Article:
Whenever you are having a reaction to something consider it as information and feedback about the level of consciousness and awareness present in the situation or moment. A couple of nights ago my husband and I blew up at each other over something unimportant and I realized that I was completely unconscious in that moment. I was in a not so good mood before our conversation and I was feeling stressed and overwhelmed. I was not mindful of my emotions and what was going on with me so in my unawareness I had an unreasonable reaction that was really about me being in a funky mood and not about our difference of opinion. When I saw how ridiculous my reaction was it let me see how reactionary our everyday conversations can become when we are not being mindful.
Here are some practices and steps you can take to cultivate mindfulness in your daily life:
Focus on Your Breathe
A part of being mindful is paying attention to your breath. So the first step to becoming more mindful is to focus on your breathing. Simply, pay attention as you breathe in and out.
In response to someone asking his advice on which spiritual courses they should take among a smorgasbord of offerings at a large spiritual organization, Eckhart Tolle said “Be aware of your breathing as often as you are able, whenever you remember. Do that for one year, and it will be more powerfully transformative than attending all of these courses. And it’s free.”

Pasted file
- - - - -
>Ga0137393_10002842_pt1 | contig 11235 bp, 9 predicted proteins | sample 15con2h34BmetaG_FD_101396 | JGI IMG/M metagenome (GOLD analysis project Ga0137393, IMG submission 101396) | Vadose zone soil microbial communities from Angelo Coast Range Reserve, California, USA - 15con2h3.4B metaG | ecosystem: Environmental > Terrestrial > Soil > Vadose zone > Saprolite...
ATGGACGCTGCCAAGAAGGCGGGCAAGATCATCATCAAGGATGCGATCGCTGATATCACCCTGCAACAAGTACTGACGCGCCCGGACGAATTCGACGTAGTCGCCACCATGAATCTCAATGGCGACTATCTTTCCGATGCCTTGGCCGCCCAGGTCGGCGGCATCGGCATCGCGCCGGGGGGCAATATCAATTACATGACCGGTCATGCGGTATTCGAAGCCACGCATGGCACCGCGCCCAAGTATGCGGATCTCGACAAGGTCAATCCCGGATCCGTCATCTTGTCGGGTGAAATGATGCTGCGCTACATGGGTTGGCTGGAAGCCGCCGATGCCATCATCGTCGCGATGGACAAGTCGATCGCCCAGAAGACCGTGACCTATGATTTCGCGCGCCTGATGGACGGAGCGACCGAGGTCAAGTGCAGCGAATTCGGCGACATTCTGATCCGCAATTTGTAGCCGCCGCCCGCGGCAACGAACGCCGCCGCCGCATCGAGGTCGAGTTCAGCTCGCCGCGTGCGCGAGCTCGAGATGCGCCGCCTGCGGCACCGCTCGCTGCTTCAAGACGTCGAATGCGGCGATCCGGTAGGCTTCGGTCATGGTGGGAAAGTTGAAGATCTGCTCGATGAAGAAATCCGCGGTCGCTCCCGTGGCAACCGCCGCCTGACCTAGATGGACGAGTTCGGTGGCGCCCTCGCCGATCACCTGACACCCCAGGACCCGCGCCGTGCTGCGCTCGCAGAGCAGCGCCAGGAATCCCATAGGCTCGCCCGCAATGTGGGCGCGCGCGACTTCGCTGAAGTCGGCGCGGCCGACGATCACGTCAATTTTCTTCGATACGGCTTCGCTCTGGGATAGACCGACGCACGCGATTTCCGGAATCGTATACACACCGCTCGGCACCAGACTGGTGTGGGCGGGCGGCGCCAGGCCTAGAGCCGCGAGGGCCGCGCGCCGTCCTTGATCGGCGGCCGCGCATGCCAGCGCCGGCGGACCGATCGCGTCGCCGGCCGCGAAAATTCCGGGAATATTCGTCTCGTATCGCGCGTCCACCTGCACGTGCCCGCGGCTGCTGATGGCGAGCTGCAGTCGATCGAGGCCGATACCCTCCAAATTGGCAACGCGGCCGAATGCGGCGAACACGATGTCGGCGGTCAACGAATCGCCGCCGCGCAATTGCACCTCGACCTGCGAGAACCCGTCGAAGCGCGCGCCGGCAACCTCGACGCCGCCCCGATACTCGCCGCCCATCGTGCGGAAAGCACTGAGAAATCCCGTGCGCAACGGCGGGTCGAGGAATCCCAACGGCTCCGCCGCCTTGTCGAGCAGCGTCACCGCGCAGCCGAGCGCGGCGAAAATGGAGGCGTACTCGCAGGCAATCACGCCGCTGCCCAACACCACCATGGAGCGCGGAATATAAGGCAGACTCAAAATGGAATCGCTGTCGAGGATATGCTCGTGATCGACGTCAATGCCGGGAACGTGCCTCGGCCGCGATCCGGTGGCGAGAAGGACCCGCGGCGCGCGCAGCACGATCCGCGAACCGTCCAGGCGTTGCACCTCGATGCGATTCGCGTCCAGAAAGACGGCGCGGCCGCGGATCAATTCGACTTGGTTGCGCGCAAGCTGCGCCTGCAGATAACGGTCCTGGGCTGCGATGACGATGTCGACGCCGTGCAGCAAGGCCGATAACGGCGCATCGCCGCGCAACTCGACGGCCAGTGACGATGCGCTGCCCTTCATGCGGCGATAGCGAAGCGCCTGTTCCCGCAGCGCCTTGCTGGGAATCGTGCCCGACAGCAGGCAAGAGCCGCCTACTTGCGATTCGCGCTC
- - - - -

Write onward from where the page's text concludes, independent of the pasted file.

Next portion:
Breathing is free and effortless. All you have to do is focus you attention on your breath and watch this simple act transform your life.
It is hard to be mindful when you are rushing. When you do find yourself rushing, pay attention to that feeling and use it as a reminder to slow down and focus on where you are now and not where you’re trying to go. You miss opportunities to really enjoy life and savor precious moments when you are rushing about your day. Slowing down allows you to focus on what’s really important and to see and appreciate what’s in front of you.